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VideoStill missing: Long hair Chihuahua, near 3rd and Hwy. 97, Floresville, she is very missed. If you see her please call Jeri, 409-781-3191.

VideoLost: Shih Tzu, male, golden brown, from C.R. 320 in Floresville. If you have any information call 210-452-1829 or 832-292-3305.

VideoFound: Male dog in Eagle Creek, with collar no tags, clean and healthy, very friendly, non aggressive. Call if he's yours, 210-844-1951. 
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Agriculture Today


Salmonella outbreak highlights precautions




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September 4, 2013 | 4,079 views | Post a comment

In light of an ongoing salmonella outbreak that has sickened at least 316 people in 37 states, the Texas Department of State Health Services, in an Aug. 26 press release, reminds people about the importance of basic hygiene practices around live poultry. At least 32 people in Texas have gotten sick after handling live poultry as part of the largest-ever salmonella outbreak linked to live birds in the United States.

“With the popularity of backyard chickens, more people are at risk of being exposed to salmonella. All poultry can carry the bacteria,” said Dr. Linda Gaul, Texas State Epidemiologist. “Fortunately, the risk of infection can be greatly reduced by taking some common sense steps like washing your hands with soap and water immediately after handling birds and not bringing live poultry into your home.”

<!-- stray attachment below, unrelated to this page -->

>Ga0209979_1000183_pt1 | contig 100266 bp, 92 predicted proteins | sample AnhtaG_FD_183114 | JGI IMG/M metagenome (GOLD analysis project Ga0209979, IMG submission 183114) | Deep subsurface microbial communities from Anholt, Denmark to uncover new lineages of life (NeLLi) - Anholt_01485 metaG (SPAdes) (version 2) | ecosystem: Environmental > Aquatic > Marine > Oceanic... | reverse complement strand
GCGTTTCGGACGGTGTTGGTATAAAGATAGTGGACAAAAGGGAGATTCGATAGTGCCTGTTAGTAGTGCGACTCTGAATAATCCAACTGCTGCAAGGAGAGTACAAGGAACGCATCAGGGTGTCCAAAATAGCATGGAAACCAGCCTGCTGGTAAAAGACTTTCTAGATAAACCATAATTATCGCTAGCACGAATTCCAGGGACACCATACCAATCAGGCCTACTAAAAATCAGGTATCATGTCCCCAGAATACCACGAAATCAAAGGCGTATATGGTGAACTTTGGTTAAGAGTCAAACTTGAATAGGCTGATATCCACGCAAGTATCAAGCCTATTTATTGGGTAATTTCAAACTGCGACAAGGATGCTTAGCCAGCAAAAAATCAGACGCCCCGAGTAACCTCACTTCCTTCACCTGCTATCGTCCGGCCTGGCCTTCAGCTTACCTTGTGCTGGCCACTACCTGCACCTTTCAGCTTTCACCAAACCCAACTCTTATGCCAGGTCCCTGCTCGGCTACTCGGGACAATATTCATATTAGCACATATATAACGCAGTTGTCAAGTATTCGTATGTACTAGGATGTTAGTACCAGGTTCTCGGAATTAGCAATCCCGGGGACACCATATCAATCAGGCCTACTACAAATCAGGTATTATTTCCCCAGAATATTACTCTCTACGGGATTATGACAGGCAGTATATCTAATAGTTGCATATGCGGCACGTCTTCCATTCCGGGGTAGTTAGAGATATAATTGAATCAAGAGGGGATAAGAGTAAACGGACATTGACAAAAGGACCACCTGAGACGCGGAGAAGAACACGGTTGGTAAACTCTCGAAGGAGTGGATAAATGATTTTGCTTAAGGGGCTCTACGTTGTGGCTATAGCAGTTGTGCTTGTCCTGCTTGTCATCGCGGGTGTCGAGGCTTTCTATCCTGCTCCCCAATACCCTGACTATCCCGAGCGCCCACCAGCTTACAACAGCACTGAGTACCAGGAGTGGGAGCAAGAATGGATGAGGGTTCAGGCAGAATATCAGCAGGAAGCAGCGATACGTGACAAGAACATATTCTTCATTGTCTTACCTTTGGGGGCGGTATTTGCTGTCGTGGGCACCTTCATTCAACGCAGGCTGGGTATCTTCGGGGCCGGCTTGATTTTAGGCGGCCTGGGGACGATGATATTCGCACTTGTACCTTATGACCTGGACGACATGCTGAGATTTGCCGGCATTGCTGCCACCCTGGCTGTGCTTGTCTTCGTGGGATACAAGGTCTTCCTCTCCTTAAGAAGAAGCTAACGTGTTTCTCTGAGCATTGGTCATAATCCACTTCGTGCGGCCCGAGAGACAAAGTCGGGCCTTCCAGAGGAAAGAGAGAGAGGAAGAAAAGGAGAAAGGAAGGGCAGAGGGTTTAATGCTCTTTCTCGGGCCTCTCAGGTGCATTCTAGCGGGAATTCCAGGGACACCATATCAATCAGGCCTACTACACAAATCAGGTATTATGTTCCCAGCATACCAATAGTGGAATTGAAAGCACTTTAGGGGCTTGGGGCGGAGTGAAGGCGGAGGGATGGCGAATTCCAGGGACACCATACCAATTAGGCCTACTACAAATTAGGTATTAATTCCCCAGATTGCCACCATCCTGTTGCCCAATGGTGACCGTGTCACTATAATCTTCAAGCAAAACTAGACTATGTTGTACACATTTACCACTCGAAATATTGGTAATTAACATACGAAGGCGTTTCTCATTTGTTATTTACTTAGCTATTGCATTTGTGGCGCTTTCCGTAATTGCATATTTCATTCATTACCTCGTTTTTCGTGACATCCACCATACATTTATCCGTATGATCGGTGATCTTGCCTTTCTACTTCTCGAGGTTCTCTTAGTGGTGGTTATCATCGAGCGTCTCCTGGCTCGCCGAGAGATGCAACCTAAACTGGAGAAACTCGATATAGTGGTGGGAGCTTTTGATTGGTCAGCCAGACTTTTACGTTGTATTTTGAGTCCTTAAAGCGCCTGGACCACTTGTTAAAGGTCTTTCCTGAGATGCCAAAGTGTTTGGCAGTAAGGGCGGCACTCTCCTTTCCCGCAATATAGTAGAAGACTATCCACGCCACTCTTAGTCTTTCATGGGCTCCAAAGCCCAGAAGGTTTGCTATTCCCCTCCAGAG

Additional precautions:

•Don’t let children under 5 years old, elderly people, or people with weak immune systems handle chicks, ducklings, or other live poultry.

•Supervise children to make sure they wash their hands thoroughly after coming into contact with birds.

•Keep birds away from people’s faces, especially their mouths.

•Keep birds away from human food, and don’t eat or drink around live poultry.

•After caring for live poultry, change shoes before entering the home.

•Clean all items used to care for poultry outside the home rather than bringing them inside.

Salmonella bacteria can cause an infection that leads to diarrhea, fever, and abdominal cramps. Most people recover without treatment after four to seven days, but young children, the elderly, and people with an impaired immune system are more likely to develop a severe illness that can lead to hospitalization or even death.

The U.S. Centers for Disease Control and Prevention traced the national outbreak to a hatchery in Portales, N.M. However, precautions should be taken with poultry from any source since they frequently shed salmonella germs in their droppings, contaminating their bodies and things they come into contact with. More information on the outbreak is available at http://1.usa.gov/16KJzqQ.
 

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